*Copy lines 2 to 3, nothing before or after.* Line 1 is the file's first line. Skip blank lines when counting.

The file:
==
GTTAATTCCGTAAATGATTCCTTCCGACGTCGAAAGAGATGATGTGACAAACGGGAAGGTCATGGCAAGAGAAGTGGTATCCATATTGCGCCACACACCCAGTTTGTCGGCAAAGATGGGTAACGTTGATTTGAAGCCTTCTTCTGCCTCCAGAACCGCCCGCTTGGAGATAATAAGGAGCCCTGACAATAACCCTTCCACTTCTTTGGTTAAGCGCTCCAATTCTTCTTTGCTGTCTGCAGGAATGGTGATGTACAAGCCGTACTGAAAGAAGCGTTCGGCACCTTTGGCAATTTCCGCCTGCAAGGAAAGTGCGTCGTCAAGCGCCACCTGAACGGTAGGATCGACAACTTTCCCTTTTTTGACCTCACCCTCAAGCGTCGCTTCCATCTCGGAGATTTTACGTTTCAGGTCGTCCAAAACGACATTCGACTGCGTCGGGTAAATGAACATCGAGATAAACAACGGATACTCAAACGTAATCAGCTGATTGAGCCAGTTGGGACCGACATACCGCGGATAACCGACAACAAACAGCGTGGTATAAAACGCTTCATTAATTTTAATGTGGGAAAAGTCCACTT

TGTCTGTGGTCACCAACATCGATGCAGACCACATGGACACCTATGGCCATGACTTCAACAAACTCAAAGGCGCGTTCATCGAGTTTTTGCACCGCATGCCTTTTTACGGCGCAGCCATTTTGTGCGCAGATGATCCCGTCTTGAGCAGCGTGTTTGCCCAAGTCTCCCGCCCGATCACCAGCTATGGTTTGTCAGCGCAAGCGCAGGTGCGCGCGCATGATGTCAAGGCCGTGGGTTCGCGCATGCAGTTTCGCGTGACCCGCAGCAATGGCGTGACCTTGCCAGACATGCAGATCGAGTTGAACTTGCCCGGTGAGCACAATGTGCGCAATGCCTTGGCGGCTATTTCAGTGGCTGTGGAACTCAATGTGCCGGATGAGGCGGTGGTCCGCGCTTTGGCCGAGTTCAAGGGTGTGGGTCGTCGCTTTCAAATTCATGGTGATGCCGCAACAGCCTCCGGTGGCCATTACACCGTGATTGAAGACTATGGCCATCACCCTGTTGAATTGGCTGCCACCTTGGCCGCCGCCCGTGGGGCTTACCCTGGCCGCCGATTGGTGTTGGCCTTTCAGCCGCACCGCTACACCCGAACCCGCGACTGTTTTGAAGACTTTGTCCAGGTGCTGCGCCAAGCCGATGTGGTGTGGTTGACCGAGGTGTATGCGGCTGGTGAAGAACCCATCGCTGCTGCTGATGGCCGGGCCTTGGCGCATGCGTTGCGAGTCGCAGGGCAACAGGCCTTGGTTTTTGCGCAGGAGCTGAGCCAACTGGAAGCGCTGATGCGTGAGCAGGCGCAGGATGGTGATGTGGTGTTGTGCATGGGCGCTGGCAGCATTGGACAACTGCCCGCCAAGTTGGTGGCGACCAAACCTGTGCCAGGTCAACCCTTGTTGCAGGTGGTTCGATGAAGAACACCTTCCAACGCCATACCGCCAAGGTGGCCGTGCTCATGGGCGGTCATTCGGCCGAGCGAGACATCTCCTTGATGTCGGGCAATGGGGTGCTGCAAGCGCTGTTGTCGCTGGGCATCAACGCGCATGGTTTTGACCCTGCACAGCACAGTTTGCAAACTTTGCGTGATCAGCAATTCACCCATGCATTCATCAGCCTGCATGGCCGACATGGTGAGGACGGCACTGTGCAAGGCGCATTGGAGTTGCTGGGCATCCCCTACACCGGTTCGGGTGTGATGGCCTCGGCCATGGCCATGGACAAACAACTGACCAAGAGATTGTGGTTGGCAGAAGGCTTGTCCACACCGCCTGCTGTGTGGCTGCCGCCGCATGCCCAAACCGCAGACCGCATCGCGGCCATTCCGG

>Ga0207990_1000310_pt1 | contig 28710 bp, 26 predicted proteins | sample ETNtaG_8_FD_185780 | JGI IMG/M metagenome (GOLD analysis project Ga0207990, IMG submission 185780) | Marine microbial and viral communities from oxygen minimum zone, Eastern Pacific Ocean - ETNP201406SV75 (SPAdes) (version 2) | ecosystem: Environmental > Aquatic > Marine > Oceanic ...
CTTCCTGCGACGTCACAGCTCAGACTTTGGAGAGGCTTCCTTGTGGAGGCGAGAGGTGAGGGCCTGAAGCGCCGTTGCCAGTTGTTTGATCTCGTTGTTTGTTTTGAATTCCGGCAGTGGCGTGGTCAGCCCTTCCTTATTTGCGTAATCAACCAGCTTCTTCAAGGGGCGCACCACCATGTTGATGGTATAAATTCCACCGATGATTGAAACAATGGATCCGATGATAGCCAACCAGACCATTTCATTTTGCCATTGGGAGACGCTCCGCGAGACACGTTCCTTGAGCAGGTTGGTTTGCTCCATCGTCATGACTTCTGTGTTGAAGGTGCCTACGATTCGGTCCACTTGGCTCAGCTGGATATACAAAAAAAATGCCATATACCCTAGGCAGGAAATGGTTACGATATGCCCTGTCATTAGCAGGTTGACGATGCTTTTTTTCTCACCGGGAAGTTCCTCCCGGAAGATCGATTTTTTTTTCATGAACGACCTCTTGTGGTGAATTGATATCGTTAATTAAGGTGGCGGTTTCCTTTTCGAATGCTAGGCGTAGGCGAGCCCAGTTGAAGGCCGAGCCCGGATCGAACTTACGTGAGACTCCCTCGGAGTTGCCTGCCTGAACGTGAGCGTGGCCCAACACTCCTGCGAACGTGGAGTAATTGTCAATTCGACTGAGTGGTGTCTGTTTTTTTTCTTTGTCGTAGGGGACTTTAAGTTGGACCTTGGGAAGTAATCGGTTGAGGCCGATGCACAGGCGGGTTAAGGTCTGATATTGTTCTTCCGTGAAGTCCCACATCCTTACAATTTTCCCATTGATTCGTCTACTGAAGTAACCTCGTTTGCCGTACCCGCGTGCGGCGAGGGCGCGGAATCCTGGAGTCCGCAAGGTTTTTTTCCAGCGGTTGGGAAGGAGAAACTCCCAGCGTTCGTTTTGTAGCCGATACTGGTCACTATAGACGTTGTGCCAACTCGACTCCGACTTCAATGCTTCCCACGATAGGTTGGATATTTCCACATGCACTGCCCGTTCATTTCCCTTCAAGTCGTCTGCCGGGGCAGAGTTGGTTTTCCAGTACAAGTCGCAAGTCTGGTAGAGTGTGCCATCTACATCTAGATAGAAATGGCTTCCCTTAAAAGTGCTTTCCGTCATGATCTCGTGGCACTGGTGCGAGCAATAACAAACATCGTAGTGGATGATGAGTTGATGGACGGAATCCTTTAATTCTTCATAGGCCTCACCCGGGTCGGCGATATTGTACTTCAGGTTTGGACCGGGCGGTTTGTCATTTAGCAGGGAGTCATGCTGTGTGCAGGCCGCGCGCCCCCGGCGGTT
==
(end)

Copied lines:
TGTCTGTGGTCACCAACATCGATGCAGACCACATGGACACCTATGGCCATGACTTCAACAAACTCAAAGGCGCGTTCATCGAGTTTTTGCACCGCATGCCTTTTTACGGCGCAGCCATTTTGTGCGCAGATGATCCCGTCTTGAGCAGCGTGTTTGCCCAAGTCTCCCGCCCGATCACCAGCTATGGTTTGTCAGCGCAAGCGCAGGTGCGCGCGCATGATGTCAAGGCCGTGGGTTCGCGCATGCAGTTTCGCGTGACCCGCAGCAATGGCGTGACCTTGCCAGACATGCAGATCGAGTTGAACTTGCCCGGTGAGCACAATGTGCGCAATGCCTTGGCGGCTATTTCAGTGGCTGTGGAACTCAATGTGCCGGATGAGGCGGTGGTCCGCGCTTTGGCCGAGTTCAAGGGTGTGGGTCGTCGCTTTCAAATTCATGGTGATGCCGCAACAGCCTCCGGTGGCCATTACACCGTGATTGAAGACTATGGCCATCACCCTGTTGAATTGGCTGCCACCTTGGCCGCCGCCCGTGGGGCTTACCCTGGCCGCCGATTGGTGTTGGCCTTTCAGCCGCACCGCTACACCCGAACCCGCGACTGTTTTGAAGACTTTGTCCAGGTGCTGCGCCAAGCCGATGTGGTGTGGTTGACCGAGGTGTATGCGGCTGGTGAAGAACCCATCGCTGCTGCTGATGGCCGGGCCTTGGCGCATGCGTTGCGAGTCGCAGGGCAACAGGCCTTGGTTTTTGCGCAGGAGCTGAGCCAACTGGAAGCGCTGATGCGTGAGCAGGCGCAGGATGGTGATGTGGTGTTGTGCATGGGCGCTGGCAGCATTGGACAACTGCCCGCCAAGTTGGTGGCGACCAAACCTGTGCCAGGTCAACCCTTGTTGCAGGTGGTTCGATGAAGAACACCTTCCAACGCCATACCGCCAAGGTGGCCGTGCTCATGGGCGGTCATTCGGCCGAGCGAGACATCTCCTTGATGTCGGGCAATGGGGTGCTGCAAGCGCTGTTGTCGCTGGGCATCAACGCGCATGGTTTTGACCCTGCACAGCACAGTTTGCAAACTTTGCGTGATCAGCAATTCACCCATGCATTCATCAGCCTGCATGGCCGACATGGTGAGGACGGCACTGTGCAAGGCGCATTGGAGTTGCTGGGCATCCCCTACACCGGTTCGGGTGTGATGGCCTCGGCCATGGCCATGGACAAACAACTGACCAAGAGATTGTGGTTGGCAGAAGGCTTGTCCACACCGCCTGCTGTGTGGCTGCCGCCGCATGCCCAAACCGCAGACCGCATCGCGGCCATTCCGG

>Ga0207990_1000310_pt1 | contig 28710 bp, 26 predicted proteins | sample ETNtaG_8_FD_185780 | JGI IMG/M metagenome (GOLD analysis project Ga0207990, IMG submission 185780) | Marine microbial and viral communities from oxygen minimum zone, Eastern Pacific Ocean - ETNP201406SV75 (SPAdes) (version 2) | ecosystem: Environmental > Aquatic > Marine > Oceanic ...